Mexican Gray Wolf Numbers in the US Soared in 2019

Mexican Gray Wolf Numbers in the US Soared in 2019

Cattlemen have a big problem with these little wolves. On closer inspection, it turns out there are ways to ranch alongside these animals. These alternative strategies benefit wildlife and habitat in important ways while improving range for cattle grazing.


NOTE: this article was originally published to on March 18, 2019. It was written by Justine Calma.


More pups were born and survived in the wild


The US population of endangered Mexican gray wolves jumped by 24 percent last year, the US Fish and Wildlife Service announced yesterday. That’s exciting news for conservationists who haven’t seen a leap in numbers that high since 2014. The recent census found 163 Mexican wolves in the wild in New Mexico and Arizona, compared to 131 in 2018.

A Mexican wolf pup.
A Mexican wolf pup. Photo: US Fish and Wildlife Service


At least 21 of the 28 packs being monitored had pups last spring. The survival rate for those pups was higher than usual, reaching 58 percent last year compared to an average of 50 percent.

“The count shows we have more wolves, more breeding pairs and more pups born in the wild than ever before,” Amy Lueders, a regional director for the US Fish and Wildlife Service in Albuquerque, said in a press release.

Mexican gray wolf pups
Mexican gray wolf pups at the Stone Zoo in 2005. These pups were bred to be released in Arizona, New Mexico, or Mexico in an effort to rebuild wild populations of the Mexican gray wolf. Photo by Mark Wilson / The Boston Globe via Getty Images


Grey wolves have historically been targeted by ranchers trying to protect their livestock. The Mexican gray wolf is now the rarest subspecies gray wolves in North America after it was nearly wiped out in the American Southwest by the 1970s. That sparked efforts to save them that included breeding pups in captivity and releasing them into the wild.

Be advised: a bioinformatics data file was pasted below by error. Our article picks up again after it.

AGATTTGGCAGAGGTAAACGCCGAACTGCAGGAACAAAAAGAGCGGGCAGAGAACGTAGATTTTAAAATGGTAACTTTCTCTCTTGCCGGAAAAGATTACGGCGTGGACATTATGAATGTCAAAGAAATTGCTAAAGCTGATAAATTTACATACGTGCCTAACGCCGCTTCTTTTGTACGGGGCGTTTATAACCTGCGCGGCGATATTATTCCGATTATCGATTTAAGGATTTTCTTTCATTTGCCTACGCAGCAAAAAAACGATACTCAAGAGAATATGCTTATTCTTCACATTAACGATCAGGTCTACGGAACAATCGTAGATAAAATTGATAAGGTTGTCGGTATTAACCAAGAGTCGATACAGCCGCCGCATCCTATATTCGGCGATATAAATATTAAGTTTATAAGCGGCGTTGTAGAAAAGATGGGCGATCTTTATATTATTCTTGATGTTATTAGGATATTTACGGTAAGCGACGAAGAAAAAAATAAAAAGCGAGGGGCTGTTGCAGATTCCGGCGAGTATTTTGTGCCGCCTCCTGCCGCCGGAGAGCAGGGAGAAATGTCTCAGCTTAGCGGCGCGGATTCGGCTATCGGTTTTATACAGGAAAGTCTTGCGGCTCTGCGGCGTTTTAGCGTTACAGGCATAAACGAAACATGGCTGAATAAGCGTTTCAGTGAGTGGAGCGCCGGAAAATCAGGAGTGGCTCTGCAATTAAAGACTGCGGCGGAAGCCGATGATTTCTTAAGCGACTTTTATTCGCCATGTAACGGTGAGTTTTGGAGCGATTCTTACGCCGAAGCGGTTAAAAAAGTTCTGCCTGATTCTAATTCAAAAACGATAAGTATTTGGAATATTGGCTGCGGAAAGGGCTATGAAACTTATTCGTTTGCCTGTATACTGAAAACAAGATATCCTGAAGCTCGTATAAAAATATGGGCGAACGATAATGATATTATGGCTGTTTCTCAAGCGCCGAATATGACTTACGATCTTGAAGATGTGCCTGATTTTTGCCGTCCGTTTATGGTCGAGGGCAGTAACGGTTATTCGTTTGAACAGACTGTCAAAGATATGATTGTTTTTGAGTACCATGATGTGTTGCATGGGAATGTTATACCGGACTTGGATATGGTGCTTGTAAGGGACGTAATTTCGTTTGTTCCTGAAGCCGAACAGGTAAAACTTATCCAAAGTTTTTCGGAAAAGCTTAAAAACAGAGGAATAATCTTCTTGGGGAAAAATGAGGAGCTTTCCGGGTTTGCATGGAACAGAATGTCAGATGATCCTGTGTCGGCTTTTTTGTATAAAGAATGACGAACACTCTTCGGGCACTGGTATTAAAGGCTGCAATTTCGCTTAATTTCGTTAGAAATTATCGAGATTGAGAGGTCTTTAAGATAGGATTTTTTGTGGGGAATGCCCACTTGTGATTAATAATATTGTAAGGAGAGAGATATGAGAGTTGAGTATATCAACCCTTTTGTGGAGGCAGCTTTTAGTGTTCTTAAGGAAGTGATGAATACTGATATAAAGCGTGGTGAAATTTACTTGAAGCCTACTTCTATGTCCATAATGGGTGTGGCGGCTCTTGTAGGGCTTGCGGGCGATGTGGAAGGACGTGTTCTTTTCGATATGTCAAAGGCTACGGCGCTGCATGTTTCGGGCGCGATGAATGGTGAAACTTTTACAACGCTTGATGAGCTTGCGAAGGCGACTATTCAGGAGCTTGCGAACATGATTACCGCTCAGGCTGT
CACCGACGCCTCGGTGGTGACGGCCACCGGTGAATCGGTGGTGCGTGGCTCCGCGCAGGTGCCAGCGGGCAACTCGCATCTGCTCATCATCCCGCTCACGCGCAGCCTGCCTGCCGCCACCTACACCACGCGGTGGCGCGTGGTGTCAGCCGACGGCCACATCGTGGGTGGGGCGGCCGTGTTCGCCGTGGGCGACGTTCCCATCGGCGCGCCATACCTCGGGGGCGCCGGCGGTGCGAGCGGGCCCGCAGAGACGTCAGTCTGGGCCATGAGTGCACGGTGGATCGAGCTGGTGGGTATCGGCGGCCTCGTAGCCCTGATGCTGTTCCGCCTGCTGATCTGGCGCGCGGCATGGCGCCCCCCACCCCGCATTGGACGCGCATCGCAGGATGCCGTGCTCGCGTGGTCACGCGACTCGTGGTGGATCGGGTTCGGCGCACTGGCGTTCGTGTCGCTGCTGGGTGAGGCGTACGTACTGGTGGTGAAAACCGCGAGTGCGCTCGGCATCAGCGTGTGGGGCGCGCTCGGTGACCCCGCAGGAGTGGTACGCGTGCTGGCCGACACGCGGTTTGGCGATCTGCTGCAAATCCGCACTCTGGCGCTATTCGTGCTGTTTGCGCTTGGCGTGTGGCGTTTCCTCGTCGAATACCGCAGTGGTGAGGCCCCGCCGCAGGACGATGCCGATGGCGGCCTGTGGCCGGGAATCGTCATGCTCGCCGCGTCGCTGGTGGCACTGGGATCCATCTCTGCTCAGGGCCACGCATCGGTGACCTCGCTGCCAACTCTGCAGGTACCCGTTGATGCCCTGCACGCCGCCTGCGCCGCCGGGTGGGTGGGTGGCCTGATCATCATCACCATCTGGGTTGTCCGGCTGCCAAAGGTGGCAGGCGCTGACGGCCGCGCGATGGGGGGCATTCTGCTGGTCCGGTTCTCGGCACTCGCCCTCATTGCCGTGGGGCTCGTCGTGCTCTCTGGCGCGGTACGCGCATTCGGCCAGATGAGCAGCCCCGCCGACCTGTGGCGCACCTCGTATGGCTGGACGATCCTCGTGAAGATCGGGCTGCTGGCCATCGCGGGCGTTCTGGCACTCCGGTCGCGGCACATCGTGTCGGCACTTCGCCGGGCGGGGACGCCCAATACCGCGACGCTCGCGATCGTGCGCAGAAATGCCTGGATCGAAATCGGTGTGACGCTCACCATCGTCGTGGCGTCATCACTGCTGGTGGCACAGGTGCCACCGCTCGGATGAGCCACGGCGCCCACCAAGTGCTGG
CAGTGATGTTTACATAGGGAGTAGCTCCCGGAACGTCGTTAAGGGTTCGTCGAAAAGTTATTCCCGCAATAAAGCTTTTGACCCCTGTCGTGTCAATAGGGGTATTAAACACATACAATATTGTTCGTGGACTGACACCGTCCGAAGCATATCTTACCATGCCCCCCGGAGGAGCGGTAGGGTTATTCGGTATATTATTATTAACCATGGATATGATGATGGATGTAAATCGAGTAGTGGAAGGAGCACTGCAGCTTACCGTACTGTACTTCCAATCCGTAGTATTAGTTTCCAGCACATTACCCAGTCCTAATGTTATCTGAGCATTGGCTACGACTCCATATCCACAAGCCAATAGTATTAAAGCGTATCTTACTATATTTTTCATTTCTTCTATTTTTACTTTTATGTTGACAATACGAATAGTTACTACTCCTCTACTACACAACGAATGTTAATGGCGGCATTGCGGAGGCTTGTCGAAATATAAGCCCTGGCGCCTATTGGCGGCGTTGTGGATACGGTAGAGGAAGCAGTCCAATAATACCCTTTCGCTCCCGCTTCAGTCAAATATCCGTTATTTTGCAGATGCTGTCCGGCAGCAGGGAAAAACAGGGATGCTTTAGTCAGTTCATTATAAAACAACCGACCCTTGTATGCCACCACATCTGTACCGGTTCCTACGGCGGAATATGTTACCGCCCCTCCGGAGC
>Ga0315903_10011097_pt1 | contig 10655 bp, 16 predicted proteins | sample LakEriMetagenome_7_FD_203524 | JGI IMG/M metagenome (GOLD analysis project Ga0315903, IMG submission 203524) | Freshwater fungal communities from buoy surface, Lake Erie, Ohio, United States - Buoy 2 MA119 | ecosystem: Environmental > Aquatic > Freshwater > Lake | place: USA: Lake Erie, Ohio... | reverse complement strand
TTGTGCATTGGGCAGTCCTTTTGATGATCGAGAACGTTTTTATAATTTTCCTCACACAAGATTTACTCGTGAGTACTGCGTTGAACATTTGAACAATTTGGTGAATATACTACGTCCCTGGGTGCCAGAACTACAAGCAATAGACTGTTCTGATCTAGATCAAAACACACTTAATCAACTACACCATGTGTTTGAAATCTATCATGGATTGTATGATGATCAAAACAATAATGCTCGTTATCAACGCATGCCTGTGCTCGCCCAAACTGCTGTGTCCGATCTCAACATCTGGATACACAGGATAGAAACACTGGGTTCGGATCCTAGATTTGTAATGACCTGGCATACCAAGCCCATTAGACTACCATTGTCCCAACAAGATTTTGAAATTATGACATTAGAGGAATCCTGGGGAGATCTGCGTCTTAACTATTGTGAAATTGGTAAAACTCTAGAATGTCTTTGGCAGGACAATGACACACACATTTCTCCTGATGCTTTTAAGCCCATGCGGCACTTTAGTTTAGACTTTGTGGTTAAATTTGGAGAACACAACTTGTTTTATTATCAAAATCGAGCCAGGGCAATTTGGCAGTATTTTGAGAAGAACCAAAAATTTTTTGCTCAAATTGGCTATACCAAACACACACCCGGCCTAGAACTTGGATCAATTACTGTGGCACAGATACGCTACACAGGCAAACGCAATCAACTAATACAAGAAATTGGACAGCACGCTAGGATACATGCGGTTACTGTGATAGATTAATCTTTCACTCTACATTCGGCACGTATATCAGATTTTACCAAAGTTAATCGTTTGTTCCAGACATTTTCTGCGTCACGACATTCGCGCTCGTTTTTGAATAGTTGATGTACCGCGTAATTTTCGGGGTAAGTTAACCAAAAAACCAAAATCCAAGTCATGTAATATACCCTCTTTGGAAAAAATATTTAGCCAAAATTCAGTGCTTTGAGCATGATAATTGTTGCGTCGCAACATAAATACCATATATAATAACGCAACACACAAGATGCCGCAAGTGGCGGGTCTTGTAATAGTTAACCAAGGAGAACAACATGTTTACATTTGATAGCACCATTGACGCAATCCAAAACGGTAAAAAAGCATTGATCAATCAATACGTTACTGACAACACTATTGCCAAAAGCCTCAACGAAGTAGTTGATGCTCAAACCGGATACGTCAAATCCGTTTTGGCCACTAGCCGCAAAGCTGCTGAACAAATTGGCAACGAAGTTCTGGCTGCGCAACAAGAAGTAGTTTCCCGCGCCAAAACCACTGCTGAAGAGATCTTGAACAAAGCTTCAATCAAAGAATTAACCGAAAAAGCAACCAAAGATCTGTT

Twelve pups born in captivity were placed in wild dens last year by the same task force of federal, state, tribal, and international partners that conducted the census. It was able to find two of those pups since releasing them and is still looking for others that may have survived. In the future, releasing entire families of wolves instead of just the pups could increase the chance of those born in captivity surviving in the wild, conservation group the Center for Biological Diversity said in a statement released today.

A Mexican wolf
A Mexican wolf (Canis lupus baileyi) called Pearl is seen with one of her seven cubs born in the Zoo of Coyotes in Mexico City in 2017. Photo by Pedro Pardo / AFP via Getty Images


Conservationists hope that the introduction of wolves bred in captivity will boost the wolves’ genetic diversity. Inbreeding has been a big problem among wild Mexican gray wolves since they became nearly extinct. “If those two pups survive to age two and successfully reproduce, their pups will be significantly less inbred than almost every other wolf in the population,” the Center for Biological Diversity said. So their survival is especially important to the entire subspecies.

Ranching, wildlife management, finance, oil & gas, real estate development and management.

Leave a Reply

Your email address will not be published. Required fields are marked *